In terms of its activist stance, “Question 1” explores a cruel cycle that recurs all too often in today’s politics. By unconventionally presenting the closeted politician as a sympathetic protagonist (instead of a side character or “bad guy”), the audience sees how the antihero’s childhood – dominated by loving but narrow-minded parents – is the foundation from which this self-loathing, two-faced politician is born. Of course, the vitriol he contributes to the political rhetoric as an adult ironically encourages the same kind of prejudice that shaped the narrow-mindedness of his parents.
In other activist terms, “Question 1” tells the dramatic true story of Maine’s same-sex marriage roller coaster. In 2009, Maine Governor John Baldacci became the first governor in the country to sign a same-sex marriage law that had been passed by a legislature. However, a voter referendum called “Question 1” repealed the law before it could go into effect. Three years later, a second voter referendum legalized same-sex marriage within the state. In my show, these remarkable historical events are humanized by the resultant personal struggles of the show’s fictitious characters.
There is value in being grateful for what we’ve won. President Obama has led the most proactive administration in history in the struggle for LGBTQ rights. Governor Cuomo announced regulations to hinder the use of “gay conversion” therapy on young, gay New Yorkers. Major businesses across the country are outspoken in support of the LGBTQ community.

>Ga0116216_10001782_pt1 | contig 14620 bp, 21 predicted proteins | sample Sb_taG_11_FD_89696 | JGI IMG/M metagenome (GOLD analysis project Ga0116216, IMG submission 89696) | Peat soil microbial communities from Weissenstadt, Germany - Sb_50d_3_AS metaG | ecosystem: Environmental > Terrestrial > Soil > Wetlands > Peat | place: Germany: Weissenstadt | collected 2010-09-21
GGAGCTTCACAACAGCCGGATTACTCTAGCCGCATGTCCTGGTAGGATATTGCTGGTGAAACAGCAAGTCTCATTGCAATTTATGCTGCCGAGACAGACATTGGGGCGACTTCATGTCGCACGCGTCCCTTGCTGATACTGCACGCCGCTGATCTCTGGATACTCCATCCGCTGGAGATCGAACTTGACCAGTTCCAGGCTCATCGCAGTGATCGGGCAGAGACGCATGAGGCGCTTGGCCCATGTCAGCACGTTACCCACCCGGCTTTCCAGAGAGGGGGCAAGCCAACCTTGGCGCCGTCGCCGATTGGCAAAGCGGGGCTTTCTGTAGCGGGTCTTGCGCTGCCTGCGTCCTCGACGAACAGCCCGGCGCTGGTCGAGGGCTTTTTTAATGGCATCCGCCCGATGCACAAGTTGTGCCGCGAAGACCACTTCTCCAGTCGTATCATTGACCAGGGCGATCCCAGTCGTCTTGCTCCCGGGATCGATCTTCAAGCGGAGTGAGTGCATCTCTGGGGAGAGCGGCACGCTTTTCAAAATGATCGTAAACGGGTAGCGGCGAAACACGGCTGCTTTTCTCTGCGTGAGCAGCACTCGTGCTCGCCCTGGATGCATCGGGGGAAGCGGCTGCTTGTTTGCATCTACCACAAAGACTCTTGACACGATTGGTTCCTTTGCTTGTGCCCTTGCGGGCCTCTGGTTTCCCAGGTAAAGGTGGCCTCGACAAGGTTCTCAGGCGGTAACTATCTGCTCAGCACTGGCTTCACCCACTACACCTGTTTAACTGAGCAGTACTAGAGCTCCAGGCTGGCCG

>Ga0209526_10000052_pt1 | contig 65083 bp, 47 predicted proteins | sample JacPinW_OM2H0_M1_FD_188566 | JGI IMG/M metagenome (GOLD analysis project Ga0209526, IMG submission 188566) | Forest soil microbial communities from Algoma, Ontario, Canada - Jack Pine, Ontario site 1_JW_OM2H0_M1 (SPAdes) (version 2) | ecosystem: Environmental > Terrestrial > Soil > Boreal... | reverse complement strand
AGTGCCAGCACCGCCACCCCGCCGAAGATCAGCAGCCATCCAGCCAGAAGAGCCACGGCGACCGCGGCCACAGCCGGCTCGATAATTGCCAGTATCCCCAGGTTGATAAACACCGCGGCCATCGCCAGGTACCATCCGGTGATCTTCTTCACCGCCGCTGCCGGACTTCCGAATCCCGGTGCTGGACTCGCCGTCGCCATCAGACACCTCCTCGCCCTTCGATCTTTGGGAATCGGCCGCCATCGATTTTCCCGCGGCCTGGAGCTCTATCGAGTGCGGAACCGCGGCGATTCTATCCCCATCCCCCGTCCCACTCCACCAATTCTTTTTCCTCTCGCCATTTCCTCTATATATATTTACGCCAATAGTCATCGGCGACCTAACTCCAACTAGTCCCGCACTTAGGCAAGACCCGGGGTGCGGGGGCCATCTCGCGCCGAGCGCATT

We also have to remember what work still needs to be done. Some struggles are in the legislative arena. The recent “bathroom bills” that try to dictate which people can use which bathroom is one example. Other discriminatory laws get passed under the guise of “religious freedom.” We still have to pass a federal Equality Act, which would prohibit discrimination based on sexual orientation and gender identity in employment, housing, credit, education, federal funding and access to public places. The high rate of LGBTQ youth suicide remains a tragedy. Prejudice against LGBTQ people is worldwide: gay activists were recently hacked to death in Bangladesh. There is much more work to be done beyond the right to get married. Equality and freedom for all is a long journey. Let’s get on board.
There are numerous organizations you can help. Some that I support include:
- The Trevor Project and its fundraising arm Trevor NextGen.
- The Tyler Clementi Foundation, which works to end online and offline bullying in schools, workplaces and faith communities.
- The Hetrick Martin Institute, which provides social support and programming for at-risk LGBTQ youth, including outreach homeless services, and the Harvey Milk High School, which offers a safe educational environment.
“He was gay. And I was gay. And he killed himself. And I … became an activist Broadway musician.”
Chris Reza has been a member of Local 802 since 2011.